Tag: education budget

A Bone Is Nice. Actually, No.

After House Republicans’ weak first attempt at offering cuts to gargantuan federal spending – a proposal that included nary a flick at education-related outlays – and the Obama administration’s hinting that it would leave education totally untouched, there is a tiny bit of good news: Both the GOP and the administration are apparently willing to trim funding putatively intended to help educate people. But these are just tiny bones they’re throwing to people who know that the federal government likely does zero net good when it comes to actually educating people, and that there is no acceptable excuse not to make big cuts to federal “education” programs.

House Republicans, for their part, scheduled lots of education programs for shaves in their second attempt at making a reasonable budget proposal. All told, though, the cuts would amount to only about $4.9 billion out of a total Department of Education budget of about $63 billion. For those keeping track at home, that’s just a 7.7 percent cut.

Now, maybe that would be reasonable if ED-administered programs worked, but as we at Cato’s Center for Educational Freedom have laid out repeatedly, they do not. Overall, they pour money into already cash-bloated K-12 and higher education systems; insulate public elementary and secondary schools from ever having to compete for and earn their money; and fuel rampant college tuition inflation by constantly increasing aid that lets schools raise their prices with impunity. Perhaps the most telling sign that the House GOP is not serious about really cutting Washington down to size, though, is that the laughable Exchanges with Historic Whaling and Trading Partners program is not on their chopping block. If you won’t pick off this ridiculous, almost-on-the-ground-it’s-hanging-so-low fruit, you simply aren’t really trying.

For the Obama administration, while the details of their proposed cuts aren’t yet out, early Fox News reporting says the administration will propose cutting Pell-Grant spending by $100 billion over ten years. That’s a bit surprising, because President Obama has made getting as many people to graduate college as possible – regardless, sadly, of whether that means there’s actually greater learning – a key education goal. Moreover, constantly growing Pell has long been a way for federal politicians to demonstrate that they ”care” about educating all Americans. So, maybe, one cheer for the administration.

Unfortunately, as is often the case when it comes to budgeting, this might be a trick. An unnamed administration official reportedly told Fox that the administration will propose keeping the maximum Pell at $5,550 a year and would realize savings by ending year-round Pell eligibility. With year-round Pell, a student could get two grants in a calendar year for taking a regular academic-year load as well as summer school. According to the Fox News story, the ”official said the costs” of year-round Pell ”exceeded expectations and there was little evidence that students earn their degrees any faster.”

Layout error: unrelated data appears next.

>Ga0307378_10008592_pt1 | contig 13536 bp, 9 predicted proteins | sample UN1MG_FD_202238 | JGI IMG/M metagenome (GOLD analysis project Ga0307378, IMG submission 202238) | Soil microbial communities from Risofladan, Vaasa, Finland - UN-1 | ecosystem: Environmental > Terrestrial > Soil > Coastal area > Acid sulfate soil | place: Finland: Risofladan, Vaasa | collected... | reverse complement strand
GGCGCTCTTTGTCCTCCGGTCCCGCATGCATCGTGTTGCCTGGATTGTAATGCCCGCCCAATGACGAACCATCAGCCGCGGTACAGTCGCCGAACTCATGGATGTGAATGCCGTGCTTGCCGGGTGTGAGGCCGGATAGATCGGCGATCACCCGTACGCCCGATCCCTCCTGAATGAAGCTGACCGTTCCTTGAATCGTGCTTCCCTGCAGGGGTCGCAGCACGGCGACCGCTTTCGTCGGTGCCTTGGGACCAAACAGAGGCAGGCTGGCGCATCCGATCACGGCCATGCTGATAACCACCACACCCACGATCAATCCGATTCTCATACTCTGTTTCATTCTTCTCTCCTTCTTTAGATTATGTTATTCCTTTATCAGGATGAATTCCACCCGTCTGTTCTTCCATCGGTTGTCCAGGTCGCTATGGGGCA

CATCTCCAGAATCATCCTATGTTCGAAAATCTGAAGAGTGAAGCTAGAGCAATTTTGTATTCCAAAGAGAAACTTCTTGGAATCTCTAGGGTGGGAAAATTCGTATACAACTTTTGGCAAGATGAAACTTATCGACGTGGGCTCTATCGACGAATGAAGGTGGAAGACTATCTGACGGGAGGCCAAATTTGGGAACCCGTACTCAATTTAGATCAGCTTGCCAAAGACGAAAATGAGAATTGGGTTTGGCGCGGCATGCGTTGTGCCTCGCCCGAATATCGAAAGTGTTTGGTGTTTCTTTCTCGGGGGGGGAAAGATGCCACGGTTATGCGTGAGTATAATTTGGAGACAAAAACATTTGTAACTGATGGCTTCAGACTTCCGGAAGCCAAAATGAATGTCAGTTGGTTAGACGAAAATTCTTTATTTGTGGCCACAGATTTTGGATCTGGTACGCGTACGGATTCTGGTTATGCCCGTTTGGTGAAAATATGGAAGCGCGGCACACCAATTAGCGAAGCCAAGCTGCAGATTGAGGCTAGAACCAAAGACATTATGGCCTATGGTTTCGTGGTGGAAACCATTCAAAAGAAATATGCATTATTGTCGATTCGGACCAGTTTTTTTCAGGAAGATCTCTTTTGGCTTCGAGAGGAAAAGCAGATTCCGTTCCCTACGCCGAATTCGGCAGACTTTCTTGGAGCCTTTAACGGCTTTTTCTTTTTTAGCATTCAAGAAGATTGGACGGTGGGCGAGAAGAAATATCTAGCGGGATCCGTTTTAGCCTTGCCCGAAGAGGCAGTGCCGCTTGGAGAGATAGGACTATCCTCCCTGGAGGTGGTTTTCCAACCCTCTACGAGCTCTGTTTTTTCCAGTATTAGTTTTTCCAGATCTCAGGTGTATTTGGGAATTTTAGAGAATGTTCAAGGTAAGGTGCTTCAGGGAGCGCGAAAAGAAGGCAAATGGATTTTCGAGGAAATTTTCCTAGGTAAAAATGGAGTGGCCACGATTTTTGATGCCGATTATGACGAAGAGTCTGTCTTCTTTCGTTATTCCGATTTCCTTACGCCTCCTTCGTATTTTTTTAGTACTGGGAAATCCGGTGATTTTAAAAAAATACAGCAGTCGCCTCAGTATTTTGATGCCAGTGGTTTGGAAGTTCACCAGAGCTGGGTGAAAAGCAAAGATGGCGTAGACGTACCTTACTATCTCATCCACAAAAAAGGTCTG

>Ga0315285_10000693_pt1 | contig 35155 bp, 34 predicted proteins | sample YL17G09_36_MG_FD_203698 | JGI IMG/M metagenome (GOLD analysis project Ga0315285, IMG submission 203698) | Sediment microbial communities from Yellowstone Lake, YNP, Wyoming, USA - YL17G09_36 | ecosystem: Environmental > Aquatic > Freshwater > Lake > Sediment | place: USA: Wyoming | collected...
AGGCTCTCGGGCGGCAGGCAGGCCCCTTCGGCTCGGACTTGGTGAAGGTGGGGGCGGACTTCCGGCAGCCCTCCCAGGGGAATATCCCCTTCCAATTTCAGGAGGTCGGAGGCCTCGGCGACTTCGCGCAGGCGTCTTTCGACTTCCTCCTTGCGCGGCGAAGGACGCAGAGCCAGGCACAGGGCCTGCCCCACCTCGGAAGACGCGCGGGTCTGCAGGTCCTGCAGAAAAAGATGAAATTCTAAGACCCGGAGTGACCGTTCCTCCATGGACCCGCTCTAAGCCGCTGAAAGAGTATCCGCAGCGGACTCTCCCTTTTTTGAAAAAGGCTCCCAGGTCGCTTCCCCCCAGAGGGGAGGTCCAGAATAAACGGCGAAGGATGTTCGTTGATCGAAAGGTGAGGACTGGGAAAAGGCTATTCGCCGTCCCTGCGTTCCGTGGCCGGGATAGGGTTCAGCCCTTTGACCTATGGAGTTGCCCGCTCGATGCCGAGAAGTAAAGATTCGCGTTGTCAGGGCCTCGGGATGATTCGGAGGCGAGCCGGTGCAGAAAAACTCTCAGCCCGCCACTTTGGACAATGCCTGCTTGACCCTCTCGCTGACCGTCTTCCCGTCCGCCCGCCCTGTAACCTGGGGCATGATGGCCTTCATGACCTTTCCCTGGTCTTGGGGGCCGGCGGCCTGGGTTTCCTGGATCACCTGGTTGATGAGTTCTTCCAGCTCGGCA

So why’s this potentially a trick? The budget experts could no doubt give you lots of reasons, but knowing education policy I can safely say one thing: It is far too early to say whether or not the year-round Pell would help students earn their degrees any faster. Why? Because year-round Pell was only instituted in 2008, much too recently to have any useful empirical data about its effect on graduation rates. It also seems likely that this will produce no savings regardless because students will still take Pell grants for the same number of total credit hours.

Of course, the main problem with Pell is that it enables schools to ratchet up their tuition rates, capturing all the aid and not making students any better off. Even bigger than this, though, is that almost certainly because spending on education plays so well politically, the administration is ignoring the same screaming reality as the House GOP: Federal spending on education does little if any educational good! Add to that the unconstitutionality of federal involvement and there is simply no acceptable argument – including a desire to “win the future” – for not eliminating federal spending done in the name of “education.”  Indeed, if we want to win the future, ending bankrupting spending we know does zero good is absolutely imperative.

Slight Correction to My DC Per Pupil Spending Figure

In my IBD piece today I gave total per pupil spending in DC as $29,000 per pupil. That was based on an official k-12 audited enrollment count of 44,681, which I was told by a district official included the special needs students placed by the district in private schools. It turns out this was not the case, so we have to add in the special needs students to arrive at the total enrollment figure. Unfortunately, I wasn’t able to get that enrollment correction into the IBD in time for publication. Its impact on per pupil spending is not large, however.

The grand total audited enrollment was 48,353 students. From that we have to subtract 997 students in adult education programs and 1,498 students in preschool programs who are not covered by my k-12 budget calculations. That leaves us with a k-12 audited enrollment of 45,858. Dividing that in to the District of Columbia’s $1.3 billion k-12 education budget yields a per pupil spending figure of about $28,000.